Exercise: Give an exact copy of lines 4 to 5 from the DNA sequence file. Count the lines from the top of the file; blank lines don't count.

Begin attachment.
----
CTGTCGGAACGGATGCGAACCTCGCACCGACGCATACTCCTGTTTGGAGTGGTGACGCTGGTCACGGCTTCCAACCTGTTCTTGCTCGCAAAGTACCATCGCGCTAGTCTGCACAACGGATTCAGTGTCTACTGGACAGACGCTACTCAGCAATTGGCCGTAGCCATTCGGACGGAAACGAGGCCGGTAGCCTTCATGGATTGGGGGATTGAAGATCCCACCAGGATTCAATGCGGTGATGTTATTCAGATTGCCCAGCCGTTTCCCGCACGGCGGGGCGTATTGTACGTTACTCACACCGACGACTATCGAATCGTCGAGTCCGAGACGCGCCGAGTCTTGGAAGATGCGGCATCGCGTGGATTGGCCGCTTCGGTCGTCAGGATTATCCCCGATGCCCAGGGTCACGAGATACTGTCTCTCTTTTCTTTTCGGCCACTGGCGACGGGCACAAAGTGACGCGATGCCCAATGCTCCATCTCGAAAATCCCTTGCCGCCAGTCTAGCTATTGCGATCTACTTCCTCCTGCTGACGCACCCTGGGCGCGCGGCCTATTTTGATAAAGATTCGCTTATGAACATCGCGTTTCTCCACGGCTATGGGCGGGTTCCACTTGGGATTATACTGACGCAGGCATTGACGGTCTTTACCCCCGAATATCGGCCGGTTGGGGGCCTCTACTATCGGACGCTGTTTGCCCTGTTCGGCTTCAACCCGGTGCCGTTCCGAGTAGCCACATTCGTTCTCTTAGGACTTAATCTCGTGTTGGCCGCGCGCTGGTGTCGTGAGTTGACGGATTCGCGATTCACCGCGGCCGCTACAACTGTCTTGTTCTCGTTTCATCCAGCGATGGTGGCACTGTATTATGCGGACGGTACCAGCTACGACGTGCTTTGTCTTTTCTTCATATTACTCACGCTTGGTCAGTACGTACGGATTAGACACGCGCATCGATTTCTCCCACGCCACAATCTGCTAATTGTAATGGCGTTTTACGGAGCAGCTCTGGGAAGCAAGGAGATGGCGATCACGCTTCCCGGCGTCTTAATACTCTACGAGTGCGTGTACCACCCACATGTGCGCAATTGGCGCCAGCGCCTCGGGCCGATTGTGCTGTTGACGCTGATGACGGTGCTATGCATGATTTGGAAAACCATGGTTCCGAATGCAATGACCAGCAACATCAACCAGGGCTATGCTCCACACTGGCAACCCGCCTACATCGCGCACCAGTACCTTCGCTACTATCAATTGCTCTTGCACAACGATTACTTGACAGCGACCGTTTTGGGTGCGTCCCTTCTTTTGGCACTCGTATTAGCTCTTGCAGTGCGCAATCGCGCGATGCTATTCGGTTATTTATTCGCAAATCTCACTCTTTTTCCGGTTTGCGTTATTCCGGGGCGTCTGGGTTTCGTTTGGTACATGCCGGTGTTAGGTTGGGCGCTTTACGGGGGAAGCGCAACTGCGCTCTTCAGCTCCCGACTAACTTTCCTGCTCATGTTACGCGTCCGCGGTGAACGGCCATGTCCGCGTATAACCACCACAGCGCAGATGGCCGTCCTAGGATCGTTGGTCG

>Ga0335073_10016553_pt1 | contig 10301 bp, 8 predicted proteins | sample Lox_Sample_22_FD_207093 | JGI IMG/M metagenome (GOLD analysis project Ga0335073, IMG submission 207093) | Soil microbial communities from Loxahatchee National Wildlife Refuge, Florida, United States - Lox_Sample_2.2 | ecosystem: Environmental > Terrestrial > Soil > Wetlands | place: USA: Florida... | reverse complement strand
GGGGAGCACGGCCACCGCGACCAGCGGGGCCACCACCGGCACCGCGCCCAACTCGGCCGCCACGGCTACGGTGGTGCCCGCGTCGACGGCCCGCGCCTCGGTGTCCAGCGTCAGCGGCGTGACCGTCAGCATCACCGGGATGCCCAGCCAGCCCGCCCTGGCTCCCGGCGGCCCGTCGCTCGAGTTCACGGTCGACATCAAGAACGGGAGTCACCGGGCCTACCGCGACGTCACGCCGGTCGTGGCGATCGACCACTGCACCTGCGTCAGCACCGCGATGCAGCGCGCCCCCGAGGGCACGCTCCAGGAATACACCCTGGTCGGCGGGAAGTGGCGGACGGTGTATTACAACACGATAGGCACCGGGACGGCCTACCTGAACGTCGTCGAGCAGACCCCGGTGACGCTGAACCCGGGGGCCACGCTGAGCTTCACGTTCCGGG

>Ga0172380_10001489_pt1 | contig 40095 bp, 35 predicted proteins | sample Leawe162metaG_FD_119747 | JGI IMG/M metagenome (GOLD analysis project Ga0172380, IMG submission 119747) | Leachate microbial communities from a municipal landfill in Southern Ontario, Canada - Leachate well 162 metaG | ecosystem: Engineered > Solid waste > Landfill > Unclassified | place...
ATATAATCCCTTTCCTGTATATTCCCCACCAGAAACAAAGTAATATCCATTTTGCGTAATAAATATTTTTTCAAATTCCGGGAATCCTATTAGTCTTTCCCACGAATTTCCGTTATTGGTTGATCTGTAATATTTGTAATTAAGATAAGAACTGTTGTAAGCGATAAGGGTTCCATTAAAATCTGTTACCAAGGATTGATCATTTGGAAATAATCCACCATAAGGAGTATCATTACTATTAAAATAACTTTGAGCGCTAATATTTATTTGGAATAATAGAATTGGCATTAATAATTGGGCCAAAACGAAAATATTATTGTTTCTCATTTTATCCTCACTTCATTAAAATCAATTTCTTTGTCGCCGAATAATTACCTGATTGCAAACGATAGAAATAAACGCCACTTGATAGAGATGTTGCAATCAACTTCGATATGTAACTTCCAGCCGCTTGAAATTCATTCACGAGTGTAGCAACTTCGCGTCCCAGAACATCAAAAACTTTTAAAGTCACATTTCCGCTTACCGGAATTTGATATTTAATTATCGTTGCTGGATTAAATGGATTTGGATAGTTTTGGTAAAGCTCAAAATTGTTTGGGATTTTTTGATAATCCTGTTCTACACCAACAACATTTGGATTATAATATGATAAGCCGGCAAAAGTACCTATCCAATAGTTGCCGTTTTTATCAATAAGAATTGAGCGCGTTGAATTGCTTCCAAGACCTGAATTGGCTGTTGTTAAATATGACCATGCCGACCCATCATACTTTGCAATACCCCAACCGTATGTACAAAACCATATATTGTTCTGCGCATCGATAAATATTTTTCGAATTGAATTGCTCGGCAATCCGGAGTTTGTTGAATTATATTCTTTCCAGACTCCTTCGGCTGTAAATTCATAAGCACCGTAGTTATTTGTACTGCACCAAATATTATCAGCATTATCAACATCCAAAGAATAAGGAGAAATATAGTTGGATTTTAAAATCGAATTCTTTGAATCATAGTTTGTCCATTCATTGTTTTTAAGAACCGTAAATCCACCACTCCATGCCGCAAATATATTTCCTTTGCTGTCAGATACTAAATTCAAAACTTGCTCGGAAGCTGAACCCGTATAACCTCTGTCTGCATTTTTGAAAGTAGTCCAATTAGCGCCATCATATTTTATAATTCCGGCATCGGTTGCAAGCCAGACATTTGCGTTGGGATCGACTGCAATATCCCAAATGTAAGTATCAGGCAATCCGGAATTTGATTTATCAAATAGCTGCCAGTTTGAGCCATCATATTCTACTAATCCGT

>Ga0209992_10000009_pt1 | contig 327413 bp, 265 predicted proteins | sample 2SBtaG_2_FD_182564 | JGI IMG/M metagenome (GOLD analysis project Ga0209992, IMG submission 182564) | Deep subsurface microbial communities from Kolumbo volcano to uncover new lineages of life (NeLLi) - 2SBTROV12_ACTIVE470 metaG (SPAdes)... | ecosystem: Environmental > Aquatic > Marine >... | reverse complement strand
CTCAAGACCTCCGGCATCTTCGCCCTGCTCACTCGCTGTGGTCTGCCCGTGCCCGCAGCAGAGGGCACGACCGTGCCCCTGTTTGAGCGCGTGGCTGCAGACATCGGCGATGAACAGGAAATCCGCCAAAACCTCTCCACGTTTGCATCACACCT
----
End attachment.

>Ga0172380_10001489_pt1 | contig 40095 bp, 35 predicted proteins | sample Leawe162metaG_FD_119747 | JGI IMG/M metagenome (GOLD analysis project Ga0172380, IMG submission 119747) | Leachate microbial communities from a municipal landfill in Southern Ontario, Canada - Leachate well 162 metaG | ecosystem: Engineered > Solid waste > Landfill > Unclassified | place...
ATATAATCCCTTTCCTGTATATTCCCCACCAGAAACAAAGTAATATCCATTTTGCGTAATAAATATTTTTTCAAATTCCGGGAATCCTATTAGTCTTTCCCACGAATTTCCGTTATTGGTTGATCTGTAATATTTGTAATTAAGATAAGAACTGTTGTAAGCGATAAGGGTTCCATTAAAATCTGTTACCAAGGATTGATCATTTGGAAATAATCCACCATAAGGAGTATCATTACTATTAAAATAACTTTGAGCGCTAATATTTATTTGGAATAATAGAATTGGCATTAATAATTGGGCCAAAACGAAAATATTATTGTTTCTCATTTTATCCTCACTTCATTAAAATCAATTTCTTTGTCGCCGAATAATTACCTGATTGCAAACGATAGAAATAAACGCCACTTGATAGAGATGTTGCAATCAACTTCGATATGTAACTTCCAGCCGCTTGAAATTCATTCACGAGTGTAGCAACTTCGCGTCCCAGAACATCAAAAACTTTTAAAGTCACATTTCCGCTTACCGGAATTTGATATTTAATTATCGTTGCTGGATTAAATGGATTTGGATAGTTTTGGTAAAGCTCAAAATTGTTTGGGATTTTTTGATAATCCTGTTCTACACCAACAACATTTGGATTATAATATGATAAGCCGGCAAAAGTACCTATCCAATAGTTGCCGTTTTTATCAATAAGAATTGAGCGCGTTGAATTGCTTCCAAGACCTGAATTGGCTGTTGTTAAATATGACCATGCCGACCCATCATACTTTGCAATACCCCAACCGTATGTACAAAACCATATATTGTTCTGCGCATCGATAAATATTTTTCGAATTGAATTGCTCGGCAATCCGGAGTTTGTTGAATTATATTCTTTCCAGACTCCTTCGGCTGTAAATTCATAAGCACCGTAGTTATTTGTACTGCACCAAATATTATCAGCATTATCAACATCCAAAGAATAAGGAGAAATATAGTTGGATTTTAAAATCGAATTCTTTGAATCATAGTTTGTCCATTCATTGTTTTTAAGAACCGTAAATCCACCACTCCATGCCGCAAATATATTTCCTTTGCTGTCAGATACTAAATTCAAAACTTGCTCGGAAGCTGAACCCGTATAACCTCTGTCTGCATTTTTGAAAGTAGTCCAATTAGCGCCATCATATTTTATAATTCCGGCATCGGTTGCAAGCCAGACATTTGCGTTGGGATCGACTGCAATATCCCAAATGTAAGTATCAGGCAATCCGGAATTTGATTTATCAAATAGCTGCCAGTTTGAGCCATCATATTCTACTAATCCGT